Figure 1. Locations of sampling in Denmark and the sampled bat species. The number of samples collected from each bat species is listed with the number of positive samples shown in parenthesis. (Red) Mønsted, sampled species: Myotis daubentonii 183 (43), Myotis dasycneme 19 (5), Myotis nattereri 3 (1), Myotis brandtii 1 (0). (Purple) Locations with positive soprano pipistrelle samples, sampled species: Pipistrellus pygmaeus 23 (6). (Orange) Location with positive serotine bat samples, sampled species: Eptesicus serotinus 3 (3). (Blue) Bornholm, only negative samples, sampled species: Myotis nattereri 7 (0), Myotis bechsteinii 11 (0), Myotis mystacinus 2 (0), Myotis brandtii 2 (0), Nyctalus noctula 4 (0), Plecotus auritus 2 (0). (Green) Other locations with only negative samples, sampled species: Myotis daubentonii 4 (0), Myotis nattereri 1 (0), Pipistrellus pygmaeus 5 (0), Eptesicus serotinus 1 (0). Graphics edited from Wikimedia user NordNordWest published under the conditions of GNU Free Documentation License Version 1.2 or later.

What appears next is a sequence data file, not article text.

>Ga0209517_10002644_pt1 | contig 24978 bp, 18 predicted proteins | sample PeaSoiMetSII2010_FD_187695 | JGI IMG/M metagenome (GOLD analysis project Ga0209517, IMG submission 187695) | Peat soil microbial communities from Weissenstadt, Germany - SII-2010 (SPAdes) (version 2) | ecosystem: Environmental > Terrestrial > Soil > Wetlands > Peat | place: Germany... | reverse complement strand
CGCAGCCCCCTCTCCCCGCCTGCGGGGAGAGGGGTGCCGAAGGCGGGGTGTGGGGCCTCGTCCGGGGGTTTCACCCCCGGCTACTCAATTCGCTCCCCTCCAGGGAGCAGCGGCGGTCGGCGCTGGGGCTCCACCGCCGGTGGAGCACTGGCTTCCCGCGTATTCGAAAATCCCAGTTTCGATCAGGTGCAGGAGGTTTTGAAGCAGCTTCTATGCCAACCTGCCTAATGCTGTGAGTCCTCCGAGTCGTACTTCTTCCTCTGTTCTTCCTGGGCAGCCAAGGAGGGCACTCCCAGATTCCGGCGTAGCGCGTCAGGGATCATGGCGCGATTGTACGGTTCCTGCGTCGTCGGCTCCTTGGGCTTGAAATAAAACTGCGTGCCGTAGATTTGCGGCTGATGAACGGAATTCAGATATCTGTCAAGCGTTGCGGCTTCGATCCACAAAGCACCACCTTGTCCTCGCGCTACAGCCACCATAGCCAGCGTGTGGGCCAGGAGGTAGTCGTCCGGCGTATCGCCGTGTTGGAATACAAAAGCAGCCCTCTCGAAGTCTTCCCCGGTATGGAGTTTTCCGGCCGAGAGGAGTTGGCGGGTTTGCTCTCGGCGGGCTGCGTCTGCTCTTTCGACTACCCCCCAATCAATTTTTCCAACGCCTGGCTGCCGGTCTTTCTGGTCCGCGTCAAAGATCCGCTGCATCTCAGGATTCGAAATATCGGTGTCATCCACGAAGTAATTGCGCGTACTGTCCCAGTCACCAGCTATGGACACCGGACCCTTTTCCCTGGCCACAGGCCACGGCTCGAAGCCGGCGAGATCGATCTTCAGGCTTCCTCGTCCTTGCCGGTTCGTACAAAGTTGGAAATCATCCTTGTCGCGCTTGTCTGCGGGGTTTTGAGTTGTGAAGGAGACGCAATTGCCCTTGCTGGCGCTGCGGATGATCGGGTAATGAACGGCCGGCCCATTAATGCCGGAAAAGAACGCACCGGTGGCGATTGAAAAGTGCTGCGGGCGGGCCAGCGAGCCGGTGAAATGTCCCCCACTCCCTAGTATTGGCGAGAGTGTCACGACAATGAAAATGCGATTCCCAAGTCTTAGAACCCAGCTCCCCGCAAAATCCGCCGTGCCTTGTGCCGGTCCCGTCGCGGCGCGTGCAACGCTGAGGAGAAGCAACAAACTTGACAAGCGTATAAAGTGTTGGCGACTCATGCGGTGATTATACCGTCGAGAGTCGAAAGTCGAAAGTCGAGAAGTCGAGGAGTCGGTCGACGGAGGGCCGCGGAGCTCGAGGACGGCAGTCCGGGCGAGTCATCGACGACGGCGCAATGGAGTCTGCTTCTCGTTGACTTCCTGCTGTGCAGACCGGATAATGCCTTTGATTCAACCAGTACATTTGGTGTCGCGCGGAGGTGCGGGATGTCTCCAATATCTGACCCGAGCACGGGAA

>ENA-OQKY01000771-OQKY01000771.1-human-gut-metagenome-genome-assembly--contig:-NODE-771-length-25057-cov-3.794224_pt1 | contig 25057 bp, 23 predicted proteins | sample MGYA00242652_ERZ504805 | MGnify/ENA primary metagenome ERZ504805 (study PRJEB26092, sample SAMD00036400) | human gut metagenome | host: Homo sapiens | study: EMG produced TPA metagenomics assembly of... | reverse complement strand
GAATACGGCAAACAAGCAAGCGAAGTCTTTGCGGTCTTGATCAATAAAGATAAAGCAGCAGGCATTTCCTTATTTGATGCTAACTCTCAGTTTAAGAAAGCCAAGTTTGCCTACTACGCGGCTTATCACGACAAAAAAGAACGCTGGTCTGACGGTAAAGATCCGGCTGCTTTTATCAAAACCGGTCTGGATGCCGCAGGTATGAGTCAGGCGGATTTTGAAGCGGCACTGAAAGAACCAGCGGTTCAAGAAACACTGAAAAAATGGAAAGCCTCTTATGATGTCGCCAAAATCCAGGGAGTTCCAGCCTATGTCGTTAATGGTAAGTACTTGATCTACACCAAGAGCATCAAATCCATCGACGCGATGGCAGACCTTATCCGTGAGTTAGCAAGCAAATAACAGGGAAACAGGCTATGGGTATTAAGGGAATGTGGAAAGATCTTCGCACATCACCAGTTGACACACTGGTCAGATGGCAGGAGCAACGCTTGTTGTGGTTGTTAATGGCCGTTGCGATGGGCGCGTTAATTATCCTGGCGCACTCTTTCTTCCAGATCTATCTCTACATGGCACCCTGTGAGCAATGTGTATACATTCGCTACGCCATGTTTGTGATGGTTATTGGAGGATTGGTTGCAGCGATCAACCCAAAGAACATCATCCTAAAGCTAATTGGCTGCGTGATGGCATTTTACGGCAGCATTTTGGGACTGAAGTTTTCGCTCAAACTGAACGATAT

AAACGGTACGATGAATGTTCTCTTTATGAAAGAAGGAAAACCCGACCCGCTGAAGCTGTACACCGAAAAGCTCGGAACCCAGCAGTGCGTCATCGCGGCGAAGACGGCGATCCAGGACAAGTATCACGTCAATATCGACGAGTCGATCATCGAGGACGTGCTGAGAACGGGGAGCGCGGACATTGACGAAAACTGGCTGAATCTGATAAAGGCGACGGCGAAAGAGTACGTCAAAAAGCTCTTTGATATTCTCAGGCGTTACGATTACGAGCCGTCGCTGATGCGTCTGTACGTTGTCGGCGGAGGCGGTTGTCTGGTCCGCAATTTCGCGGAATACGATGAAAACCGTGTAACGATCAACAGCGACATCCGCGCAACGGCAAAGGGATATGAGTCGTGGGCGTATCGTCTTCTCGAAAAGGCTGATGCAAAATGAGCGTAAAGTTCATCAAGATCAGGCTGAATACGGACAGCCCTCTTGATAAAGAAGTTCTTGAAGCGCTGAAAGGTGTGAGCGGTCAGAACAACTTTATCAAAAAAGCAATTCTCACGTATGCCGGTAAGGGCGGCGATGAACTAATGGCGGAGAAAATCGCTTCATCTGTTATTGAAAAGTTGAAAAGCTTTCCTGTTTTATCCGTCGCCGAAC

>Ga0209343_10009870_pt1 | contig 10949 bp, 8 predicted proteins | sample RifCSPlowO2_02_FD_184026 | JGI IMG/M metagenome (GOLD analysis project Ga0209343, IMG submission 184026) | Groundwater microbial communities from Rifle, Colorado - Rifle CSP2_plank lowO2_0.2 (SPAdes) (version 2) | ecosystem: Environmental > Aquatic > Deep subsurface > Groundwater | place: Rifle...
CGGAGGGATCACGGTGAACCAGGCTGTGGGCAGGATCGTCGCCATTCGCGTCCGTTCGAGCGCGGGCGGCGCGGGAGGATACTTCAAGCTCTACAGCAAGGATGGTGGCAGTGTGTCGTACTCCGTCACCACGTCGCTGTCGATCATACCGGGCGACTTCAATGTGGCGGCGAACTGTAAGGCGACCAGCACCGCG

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Figure 2. Phylogenetic tree of Danish bat coronavirus sequences. The tree was constructed based on sequenced RT-PCR amplicons from the screening assay C (208 bp without primer sequence [11]). The minimum bootstrap value was set to 50. The Danish CoV sequences are shown in species-specific colours. The distance bar in the bottom left corner indicates the number of nucleotide differences per site.
Figure 2. Phylogenetic tree of Danish bat coronavirus sequences. The tree was constructed based on sequenced RT-PCR amplicons from the screening assay C (208 bp without primer sequence [11]). The minimum bootstrap value was set to 50. The Danish CoV sequences are shown in species-specific colours. The distance bar in the bottom left corner indicates the number of nucleotide differences per site.
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Figure 3. Phylogenetic tree of Danish bat coronavirus sequences. The tree was constructed based on an alignment of 381 bp length references and sequenced RT-PCR amplicons from assay A [12]. The minimum bootstrap value was set to 50. The Danish CoV sequences are shown in pink. The distance bar in the bottom left corner indicates the number of nucleotide differences per site.